“I hope that during this transition the doors will open to get more information so we can see what, from a diplomatic point of view, we can do to remove from this deal the things that are not right for us, or how we can come to an agreement with the United States,” Giammattei, 63, told Reutersin an interview.
What does the election of Giammattei mean for Guatemala moving forward, particularly when it comes to immigration?
One of the biggest issues facing Guatemala right now are the growing number of migrants that are leaving the country and heading towards the United States. At least 1% of Guatemala’s population of some 16 million has left the country this year due to a worsening economic situation and distrust in government. About 250,000 people from Guatemala were apprehended at the border since October,according toto U.S. Customs and Border Protection.
Back in July, the Morales’ administration signed an agreement with the U.S. that would require Salvadorans and Hondurans to request asylum at a port of entry in Guatemala. This was done in part to slow the number of migrants that were crossing through the country to reach the U.S. The new administration will have to figure out what to do with the agreement which could have huge ramifications when it comes to the inflow of Central American migrants coming to the U.S. border.
This all will mean that Giammattei will need to negotiate with President Trump, who last month threatened to impose a travel ban, tariffs on exports and even taxes on migrants’ remittances if the country did not work with him on immigration reform. But that relationship won’t be an easy task as many, including Giammattei don’t agree with the deal.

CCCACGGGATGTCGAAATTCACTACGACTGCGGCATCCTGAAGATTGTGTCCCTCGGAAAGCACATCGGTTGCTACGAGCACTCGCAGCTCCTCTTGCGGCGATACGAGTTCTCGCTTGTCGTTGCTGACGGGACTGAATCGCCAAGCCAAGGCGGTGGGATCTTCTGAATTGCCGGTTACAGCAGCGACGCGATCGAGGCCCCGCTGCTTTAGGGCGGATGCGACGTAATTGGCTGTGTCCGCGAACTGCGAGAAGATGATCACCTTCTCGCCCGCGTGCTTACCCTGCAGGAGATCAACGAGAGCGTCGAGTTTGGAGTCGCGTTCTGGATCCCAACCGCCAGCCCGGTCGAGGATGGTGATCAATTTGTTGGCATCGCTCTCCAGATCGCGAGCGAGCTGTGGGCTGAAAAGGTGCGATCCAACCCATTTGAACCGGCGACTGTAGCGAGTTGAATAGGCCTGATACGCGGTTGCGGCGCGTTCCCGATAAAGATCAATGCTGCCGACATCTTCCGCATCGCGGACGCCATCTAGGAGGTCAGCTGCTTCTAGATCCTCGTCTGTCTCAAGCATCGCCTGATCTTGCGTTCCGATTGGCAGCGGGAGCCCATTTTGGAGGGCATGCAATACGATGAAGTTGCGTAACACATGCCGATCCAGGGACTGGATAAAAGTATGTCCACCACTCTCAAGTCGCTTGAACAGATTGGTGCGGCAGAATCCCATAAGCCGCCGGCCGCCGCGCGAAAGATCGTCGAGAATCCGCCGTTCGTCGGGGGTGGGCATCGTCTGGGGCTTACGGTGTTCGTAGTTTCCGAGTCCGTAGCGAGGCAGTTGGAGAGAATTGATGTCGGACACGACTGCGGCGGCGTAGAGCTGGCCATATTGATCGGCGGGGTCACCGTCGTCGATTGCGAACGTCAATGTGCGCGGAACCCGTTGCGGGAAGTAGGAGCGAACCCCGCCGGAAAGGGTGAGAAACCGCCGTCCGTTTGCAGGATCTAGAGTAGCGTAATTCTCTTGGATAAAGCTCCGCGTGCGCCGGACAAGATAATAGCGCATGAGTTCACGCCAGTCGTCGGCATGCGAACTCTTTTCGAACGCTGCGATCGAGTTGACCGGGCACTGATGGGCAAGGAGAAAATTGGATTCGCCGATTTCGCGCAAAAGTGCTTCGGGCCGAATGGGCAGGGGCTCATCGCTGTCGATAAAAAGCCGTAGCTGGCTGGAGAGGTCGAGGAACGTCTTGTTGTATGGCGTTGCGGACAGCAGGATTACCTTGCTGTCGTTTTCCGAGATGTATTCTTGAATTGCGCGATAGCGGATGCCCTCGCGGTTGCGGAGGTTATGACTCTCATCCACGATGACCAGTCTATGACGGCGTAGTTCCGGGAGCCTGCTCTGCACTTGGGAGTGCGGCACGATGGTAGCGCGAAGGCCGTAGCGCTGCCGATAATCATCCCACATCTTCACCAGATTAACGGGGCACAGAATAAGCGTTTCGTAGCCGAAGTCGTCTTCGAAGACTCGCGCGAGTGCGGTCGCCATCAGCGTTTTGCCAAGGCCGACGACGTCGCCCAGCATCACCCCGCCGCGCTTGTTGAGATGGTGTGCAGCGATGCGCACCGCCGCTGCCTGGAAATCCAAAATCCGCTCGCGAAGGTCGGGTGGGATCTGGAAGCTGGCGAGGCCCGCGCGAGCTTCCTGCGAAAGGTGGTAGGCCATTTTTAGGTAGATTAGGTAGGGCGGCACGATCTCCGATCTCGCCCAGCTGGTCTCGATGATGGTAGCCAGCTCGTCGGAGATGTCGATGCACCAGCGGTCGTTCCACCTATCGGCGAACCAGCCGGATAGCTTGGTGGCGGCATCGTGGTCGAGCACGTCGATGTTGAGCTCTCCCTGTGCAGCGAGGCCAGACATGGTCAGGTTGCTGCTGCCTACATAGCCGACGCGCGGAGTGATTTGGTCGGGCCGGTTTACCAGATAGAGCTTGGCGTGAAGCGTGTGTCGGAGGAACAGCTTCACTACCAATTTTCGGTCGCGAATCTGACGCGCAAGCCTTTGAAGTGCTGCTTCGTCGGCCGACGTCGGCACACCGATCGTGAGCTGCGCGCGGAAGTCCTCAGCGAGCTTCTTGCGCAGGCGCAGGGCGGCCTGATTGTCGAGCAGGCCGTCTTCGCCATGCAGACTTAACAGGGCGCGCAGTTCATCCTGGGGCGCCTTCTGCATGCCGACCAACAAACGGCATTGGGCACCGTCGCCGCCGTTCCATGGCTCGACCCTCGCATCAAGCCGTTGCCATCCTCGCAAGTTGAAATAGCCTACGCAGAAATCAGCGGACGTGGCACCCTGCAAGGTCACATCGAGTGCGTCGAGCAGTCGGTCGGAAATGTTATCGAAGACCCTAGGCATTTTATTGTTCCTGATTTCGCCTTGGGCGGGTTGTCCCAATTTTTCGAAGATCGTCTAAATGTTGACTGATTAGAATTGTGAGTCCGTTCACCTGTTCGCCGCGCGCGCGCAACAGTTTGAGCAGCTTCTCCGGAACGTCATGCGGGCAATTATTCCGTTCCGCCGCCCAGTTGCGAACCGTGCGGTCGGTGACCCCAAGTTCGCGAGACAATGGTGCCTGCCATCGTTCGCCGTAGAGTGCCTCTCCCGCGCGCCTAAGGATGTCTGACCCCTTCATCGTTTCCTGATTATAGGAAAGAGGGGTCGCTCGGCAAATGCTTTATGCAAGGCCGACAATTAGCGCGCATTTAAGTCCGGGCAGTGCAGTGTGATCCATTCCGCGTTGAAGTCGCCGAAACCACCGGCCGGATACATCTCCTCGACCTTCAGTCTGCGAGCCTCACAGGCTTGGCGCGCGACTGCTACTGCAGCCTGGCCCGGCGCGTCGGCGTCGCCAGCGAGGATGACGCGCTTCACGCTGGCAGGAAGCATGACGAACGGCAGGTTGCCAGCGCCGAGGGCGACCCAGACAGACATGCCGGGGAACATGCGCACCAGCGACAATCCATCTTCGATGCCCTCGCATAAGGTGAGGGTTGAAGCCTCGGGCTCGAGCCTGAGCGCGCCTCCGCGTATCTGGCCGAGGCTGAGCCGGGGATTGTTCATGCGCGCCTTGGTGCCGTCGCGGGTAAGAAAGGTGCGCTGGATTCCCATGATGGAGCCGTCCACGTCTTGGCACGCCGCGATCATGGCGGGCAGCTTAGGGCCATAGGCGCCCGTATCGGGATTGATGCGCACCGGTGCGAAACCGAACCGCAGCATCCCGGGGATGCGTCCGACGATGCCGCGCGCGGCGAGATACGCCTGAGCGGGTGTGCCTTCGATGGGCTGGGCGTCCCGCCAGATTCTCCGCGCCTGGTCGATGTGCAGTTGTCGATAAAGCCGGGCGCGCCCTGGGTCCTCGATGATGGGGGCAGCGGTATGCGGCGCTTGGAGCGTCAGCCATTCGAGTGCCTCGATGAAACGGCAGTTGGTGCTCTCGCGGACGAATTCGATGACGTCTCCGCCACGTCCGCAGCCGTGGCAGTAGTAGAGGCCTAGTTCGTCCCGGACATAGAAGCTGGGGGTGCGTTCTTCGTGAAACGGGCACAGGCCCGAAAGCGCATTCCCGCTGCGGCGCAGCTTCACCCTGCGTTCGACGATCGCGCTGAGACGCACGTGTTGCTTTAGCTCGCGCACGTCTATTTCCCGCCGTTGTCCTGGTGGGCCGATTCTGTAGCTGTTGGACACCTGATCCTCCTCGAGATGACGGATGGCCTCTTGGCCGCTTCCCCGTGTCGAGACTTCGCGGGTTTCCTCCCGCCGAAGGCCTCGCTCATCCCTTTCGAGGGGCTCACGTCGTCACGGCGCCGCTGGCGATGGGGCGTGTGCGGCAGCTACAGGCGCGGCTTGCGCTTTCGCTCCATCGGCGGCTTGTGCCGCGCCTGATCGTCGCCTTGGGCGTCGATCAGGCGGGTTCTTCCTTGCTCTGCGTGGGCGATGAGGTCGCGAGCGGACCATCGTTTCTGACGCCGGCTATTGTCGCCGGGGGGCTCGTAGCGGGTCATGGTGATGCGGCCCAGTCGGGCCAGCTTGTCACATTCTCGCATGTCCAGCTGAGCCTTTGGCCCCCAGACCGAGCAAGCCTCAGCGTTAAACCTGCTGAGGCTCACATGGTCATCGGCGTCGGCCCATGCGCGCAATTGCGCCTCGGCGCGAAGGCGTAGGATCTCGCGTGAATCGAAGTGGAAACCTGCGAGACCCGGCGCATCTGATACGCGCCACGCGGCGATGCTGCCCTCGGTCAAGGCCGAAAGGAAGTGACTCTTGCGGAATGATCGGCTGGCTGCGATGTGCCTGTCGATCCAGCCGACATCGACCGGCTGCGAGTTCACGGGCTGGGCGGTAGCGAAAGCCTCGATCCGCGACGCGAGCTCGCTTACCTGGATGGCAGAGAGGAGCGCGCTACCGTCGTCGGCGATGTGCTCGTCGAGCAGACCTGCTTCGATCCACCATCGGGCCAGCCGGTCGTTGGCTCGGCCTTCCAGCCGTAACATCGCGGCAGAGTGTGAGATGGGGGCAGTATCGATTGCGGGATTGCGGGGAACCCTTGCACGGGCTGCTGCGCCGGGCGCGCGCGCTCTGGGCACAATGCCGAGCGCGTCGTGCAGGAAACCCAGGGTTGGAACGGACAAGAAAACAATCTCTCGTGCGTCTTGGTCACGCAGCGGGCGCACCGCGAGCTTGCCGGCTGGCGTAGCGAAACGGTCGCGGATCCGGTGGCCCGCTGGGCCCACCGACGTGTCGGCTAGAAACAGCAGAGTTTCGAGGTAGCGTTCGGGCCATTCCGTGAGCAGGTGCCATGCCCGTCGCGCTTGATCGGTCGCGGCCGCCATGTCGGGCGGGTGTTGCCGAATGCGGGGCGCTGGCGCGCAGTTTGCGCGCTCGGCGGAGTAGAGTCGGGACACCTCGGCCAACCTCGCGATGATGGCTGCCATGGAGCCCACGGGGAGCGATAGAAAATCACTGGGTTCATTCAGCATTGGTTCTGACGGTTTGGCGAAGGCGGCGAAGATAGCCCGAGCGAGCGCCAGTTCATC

“It’s not right for the country,” Giammattei toldNBC News. “If we don’t have the capacity to look after our own people, imagine what it will be like for foreigners.”
There are various takes on which direction Guatemala will go in with a new leader at the top.
As a new era in politics takes shape in Guatemala many are reflecting on the possibilities and the economic effect the election may bring. Many in the country wanted change at the top due to the prior administration and the corruption that it was constantly wrapped in.
“I decided to vote against Sandra Torres because of the accusations of corruption,” Rosa Julaju, an indigenous Kaqchikel woman, toldAl Jazeera.”I hope Giammattei confronts the violence in our country. I voted for him for better security.”
Whatever the reason to vote, it’s clear the country is moving in a new direction that many hope will bring prosperity and more job opportunities. But that will all rest on Giammattei who is in control of a country that is just looking to get back on it’s feet after years of corruption at the top.
The Trump administration has been guilty of using dangerous rhetoric against immigrants, and Latinos in particular. But in addition to the often times blatantly racist rhetoric, the administration has also taken steps to stem the flow of migrants from Latin American countries.
Until recently, the government was set on stopping undocumented migrants from coming to the US – case in point, Trump’s vanity project of the border wall. The government has also limited the ability of refugees to claim asylum in the US, threatening the safety, security, and literal lives of tens of thousands of people.
However, as of today, the Trump administration is also moving to limit legal immigration to the country by basically making their lives a living hell once they’ve arrived in the US.
On Monday, the administration announced a new rule that would severely limit legal immigrant’s right to public assistance.